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How to Help Meal Delivery Programs Hit by Food, Fuel Costs


It's easy to see the economic toll on food and fuel in our own everyday lives — but the effect is trickling down past commuters and bargain shoppers to silver citizens who rely on meal delivery programs to survive. Advocates for the elderly nationwide are concerned that many seniors are going or will go hungry soon — and blame the 20 percent increase in fuel and food prices over the past year, as well as leveling or reduced government subsidies and a failing economy.

According to the Meals on Wheels Association of America, nearly 60 percent of the 5,000 programs have lost volunteers, most of whom say they can no longer afford gas. This has resulted in the elimination or consolidation of entire routes and nearly 38 percent are now serving frozen instead of hot meals. Another 30 percent are reducing personal visits from five to one day per week. To see how some states are fighting back, and what you can do to help, read more.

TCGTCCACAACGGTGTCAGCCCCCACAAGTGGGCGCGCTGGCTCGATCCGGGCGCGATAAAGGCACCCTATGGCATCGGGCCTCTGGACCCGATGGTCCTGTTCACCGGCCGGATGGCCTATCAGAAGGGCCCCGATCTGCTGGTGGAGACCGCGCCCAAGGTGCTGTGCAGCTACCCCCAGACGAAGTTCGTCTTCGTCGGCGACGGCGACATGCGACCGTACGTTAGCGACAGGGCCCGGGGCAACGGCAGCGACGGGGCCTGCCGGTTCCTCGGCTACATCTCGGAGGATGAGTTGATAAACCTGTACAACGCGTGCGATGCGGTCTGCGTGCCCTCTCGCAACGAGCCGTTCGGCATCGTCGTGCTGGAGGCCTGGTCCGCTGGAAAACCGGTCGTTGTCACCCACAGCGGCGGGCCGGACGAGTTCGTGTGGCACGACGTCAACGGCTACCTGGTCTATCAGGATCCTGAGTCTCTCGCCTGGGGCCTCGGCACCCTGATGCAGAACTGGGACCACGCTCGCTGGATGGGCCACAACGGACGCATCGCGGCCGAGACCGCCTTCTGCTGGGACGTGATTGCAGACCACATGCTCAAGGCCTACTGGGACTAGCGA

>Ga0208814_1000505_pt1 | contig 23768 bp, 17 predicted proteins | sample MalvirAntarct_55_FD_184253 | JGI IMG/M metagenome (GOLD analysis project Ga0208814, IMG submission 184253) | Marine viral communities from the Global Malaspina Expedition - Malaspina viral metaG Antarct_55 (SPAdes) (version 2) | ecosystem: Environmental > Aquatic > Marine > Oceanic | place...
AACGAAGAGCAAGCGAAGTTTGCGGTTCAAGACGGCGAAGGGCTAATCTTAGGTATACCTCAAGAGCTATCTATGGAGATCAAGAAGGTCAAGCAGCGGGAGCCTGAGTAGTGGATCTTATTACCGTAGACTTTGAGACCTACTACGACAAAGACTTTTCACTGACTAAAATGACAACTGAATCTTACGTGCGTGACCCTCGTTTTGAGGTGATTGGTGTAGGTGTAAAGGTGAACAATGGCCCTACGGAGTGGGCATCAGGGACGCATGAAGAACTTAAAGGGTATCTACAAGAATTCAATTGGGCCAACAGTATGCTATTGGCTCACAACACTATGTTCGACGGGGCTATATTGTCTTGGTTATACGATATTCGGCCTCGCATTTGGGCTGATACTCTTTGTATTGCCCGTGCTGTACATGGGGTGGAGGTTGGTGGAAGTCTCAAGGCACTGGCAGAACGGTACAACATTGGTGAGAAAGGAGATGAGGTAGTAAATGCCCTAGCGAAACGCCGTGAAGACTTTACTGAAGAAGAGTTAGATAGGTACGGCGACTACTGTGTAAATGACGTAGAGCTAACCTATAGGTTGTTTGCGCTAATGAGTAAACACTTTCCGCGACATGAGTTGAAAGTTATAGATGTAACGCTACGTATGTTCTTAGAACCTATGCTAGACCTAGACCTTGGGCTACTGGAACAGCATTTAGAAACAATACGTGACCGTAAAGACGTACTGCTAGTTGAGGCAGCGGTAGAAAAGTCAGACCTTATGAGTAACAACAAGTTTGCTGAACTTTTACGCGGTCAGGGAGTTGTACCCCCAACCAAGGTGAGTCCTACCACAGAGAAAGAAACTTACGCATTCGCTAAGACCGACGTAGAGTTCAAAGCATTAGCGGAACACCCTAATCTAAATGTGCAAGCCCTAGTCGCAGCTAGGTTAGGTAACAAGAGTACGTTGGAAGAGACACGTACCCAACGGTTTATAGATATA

In West Virginia, where nearly 15 percent of the population is above 60 years of age and more than two-thirds live in rural communities, lawmakers have furnished an extra $1 million to aid agencies with food and gas. Without this assistance, the West Virginia Bureau of Senior Services would be forced to eliminate nearly 113,000 meals and allow 100,000 fewer trips for doctors appointments.

Many states are facing similar hardships for the poor and elderly and in some cases like New York, they won’t be able to provide extra funding — forcing the city to cut back on services. Meetings are currently underway there to decide who will no longer receive meals and visits. In California, senior programs are facing a 10 percent cut in funding.

In the meantime, you can help a senior citizen continue to receive the food aid they need. Check out Meals on Wheels to find out how to how to donate your time, money, or start a new program of your own!

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